The first night there, the battery in my torch (flashlight) burned out. I cursed because the night was dark with cloudy sky and no moon, and i would have to feel my way to the car about twenty meters away to get another battery. Another Kiwi I met was fond of saying ‘mustn’t grumble!’, but I felt entitled. As I eased my way out of the tent and into the blackness, I noticed tiny bright pinpoints of bluish light to my left. I had seen glowworms on a trail in glacier country before the sun came up one morning. I had been alerted to the possibility of seeing them by a Day Walks pamphlet I purchased at a DoC center. So I knew what they looked like. After I replaced the battery in the torch, I went to the edge of the small ravine where I had seen them and let my eyes adjust to the darkness. There were maybe a dozen of them on the opposite wall of the ravine, and i could see a few downstream and a few upstream as well. Not a huge number, but i was delighted at my luck in discovering them.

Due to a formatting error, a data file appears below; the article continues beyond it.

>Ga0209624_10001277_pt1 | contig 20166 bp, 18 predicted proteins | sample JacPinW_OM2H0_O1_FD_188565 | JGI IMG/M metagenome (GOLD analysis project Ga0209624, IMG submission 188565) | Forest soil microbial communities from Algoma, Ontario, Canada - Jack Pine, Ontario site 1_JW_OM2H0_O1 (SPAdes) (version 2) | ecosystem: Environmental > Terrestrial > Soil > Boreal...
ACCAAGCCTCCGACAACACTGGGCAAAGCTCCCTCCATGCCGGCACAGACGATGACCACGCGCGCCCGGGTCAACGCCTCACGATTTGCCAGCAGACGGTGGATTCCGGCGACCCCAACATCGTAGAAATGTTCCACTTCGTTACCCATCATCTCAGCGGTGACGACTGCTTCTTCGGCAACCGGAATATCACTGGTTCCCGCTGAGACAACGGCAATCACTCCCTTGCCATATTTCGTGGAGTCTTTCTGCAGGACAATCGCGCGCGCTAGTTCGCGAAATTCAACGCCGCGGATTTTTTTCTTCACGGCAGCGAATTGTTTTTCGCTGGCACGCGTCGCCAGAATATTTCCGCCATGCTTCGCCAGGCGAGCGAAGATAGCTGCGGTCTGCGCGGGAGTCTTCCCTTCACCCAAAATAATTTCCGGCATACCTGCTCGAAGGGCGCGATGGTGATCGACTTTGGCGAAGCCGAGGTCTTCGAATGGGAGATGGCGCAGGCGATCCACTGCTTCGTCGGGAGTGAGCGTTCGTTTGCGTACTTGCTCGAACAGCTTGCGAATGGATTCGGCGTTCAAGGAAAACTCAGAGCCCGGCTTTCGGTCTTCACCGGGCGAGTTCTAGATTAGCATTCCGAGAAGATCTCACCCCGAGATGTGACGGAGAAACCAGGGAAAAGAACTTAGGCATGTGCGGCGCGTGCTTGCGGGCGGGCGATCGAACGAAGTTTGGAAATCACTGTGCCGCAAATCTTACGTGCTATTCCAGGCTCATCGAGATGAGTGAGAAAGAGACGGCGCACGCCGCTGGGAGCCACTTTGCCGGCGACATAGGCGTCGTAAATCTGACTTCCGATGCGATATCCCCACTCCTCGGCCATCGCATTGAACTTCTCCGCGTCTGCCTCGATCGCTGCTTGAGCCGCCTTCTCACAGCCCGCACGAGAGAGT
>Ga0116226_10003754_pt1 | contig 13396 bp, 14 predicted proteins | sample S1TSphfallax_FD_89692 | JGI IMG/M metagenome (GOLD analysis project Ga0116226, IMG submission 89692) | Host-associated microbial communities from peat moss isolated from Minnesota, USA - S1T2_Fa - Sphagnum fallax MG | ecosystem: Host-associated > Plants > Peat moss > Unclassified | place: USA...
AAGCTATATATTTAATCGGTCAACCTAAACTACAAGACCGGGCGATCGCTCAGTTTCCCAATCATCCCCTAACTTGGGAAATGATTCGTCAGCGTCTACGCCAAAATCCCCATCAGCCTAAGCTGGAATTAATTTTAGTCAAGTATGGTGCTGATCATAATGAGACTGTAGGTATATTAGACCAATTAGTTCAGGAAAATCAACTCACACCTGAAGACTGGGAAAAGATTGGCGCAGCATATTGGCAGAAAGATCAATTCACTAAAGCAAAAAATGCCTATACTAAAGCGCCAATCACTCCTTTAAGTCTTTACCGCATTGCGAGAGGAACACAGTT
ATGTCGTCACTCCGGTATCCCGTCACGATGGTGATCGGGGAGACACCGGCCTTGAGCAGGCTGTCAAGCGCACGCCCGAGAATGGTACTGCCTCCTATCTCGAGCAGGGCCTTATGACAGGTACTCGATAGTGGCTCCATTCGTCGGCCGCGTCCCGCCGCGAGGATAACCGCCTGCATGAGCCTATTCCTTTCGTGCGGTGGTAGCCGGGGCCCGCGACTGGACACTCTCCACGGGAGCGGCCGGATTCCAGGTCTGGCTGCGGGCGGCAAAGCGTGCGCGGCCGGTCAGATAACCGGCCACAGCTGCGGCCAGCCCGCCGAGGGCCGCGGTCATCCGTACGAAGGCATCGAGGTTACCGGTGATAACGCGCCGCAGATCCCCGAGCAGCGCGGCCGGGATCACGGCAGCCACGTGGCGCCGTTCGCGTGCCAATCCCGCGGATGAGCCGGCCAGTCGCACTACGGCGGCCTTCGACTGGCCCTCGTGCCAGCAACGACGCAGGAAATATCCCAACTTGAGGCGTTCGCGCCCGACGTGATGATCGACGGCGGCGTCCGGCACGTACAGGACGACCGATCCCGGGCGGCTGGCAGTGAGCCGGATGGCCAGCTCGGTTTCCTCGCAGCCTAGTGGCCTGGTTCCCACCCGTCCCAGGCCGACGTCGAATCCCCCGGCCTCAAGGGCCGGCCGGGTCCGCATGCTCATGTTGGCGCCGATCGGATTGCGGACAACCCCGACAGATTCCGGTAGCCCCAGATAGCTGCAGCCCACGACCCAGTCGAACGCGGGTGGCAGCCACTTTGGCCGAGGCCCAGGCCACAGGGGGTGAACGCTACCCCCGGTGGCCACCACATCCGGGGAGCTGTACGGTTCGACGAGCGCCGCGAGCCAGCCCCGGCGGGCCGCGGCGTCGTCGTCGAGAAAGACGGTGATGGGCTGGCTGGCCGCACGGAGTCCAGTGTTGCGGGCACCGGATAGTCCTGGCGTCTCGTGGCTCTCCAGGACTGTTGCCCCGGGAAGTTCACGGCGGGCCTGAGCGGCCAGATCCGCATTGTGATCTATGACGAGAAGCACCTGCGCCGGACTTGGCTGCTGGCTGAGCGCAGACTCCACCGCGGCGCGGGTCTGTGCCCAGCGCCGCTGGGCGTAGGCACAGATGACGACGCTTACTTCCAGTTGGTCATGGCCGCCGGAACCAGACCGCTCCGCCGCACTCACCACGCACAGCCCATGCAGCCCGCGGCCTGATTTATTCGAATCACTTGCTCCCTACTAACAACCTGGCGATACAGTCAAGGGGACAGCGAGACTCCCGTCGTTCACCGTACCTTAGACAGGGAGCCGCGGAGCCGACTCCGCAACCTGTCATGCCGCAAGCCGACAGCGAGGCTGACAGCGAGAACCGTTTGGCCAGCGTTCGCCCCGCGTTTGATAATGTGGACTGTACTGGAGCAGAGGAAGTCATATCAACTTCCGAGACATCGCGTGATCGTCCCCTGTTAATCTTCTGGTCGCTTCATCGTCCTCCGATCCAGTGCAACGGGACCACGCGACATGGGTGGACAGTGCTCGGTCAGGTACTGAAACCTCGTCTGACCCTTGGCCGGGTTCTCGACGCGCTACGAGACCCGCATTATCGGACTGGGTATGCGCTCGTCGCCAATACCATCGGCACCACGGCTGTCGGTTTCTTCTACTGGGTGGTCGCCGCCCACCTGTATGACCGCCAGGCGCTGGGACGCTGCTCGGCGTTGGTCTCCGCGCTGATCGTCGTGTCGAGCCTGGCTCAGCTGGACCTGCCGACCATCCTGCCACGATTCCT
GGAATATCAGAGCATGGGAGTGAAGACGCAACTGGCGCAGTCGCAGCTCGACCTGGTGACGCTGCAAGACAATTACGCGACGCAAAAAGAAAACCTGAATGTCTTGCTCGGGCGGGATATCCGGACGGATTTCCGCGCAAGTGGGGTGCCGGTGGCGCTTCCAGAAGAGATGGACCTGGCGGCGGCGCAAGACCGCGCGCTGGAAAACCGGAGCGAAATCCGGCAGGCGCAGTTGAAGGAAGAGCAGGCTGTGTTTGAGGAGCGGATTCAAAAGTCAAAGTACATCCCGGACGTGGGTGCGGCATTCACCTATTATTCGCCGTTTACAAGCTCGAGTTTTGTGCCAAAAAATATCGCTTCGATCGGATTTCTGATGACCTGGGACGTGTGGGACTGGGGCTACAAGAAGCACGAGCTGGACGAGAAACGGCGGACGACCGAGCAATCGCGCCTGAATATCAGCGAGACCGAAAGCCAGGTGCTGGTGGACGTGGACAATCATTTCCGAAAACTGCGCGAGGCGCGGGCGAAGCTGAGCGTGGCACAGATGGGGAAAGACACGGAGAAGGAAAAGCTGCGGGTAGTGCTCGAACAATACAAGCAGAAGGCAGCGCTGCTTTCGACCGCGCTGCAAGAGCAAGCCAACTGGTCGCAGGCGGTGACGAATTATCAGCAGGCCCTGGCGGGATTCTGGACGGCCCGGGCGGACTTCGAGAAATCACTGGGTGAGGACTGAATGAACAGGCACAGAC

The next night, I decided to walk upstream in the ravine to see if there were any more glowworms up there. The ravine floor was a little wet, a little rocky, and there were jams of debris here and there. Fairly easy walking, all said. I rounded a bend and saw that the concentration of the little guys had increased. There was a ledge I could sit on, so I turned out the light. On the wall in front of me was a beautiful constellation of glow worms like a starry night, filling my vision from left to right. It was a beautiful experience. It was made all the more special by the knowledge that it was a complete surprise, and that it was, on this night, my discovery alone. I moved on. A concrete culvert that came out under the road had cut a wide bowl in the earth, with a puddle at the bottom. The glow worms liked this place the best. The blue diamonds of light were studded in the walls of the bowl more densely than the wall before, and the muddy puddle in the dark acted as a reflection pool. Certainly, the caves at Te Anau must be more spectacular, but this was a very good show. I remembered how it all started with the dead battery and my cursing. ‘Mustn’t grumble’ I thought.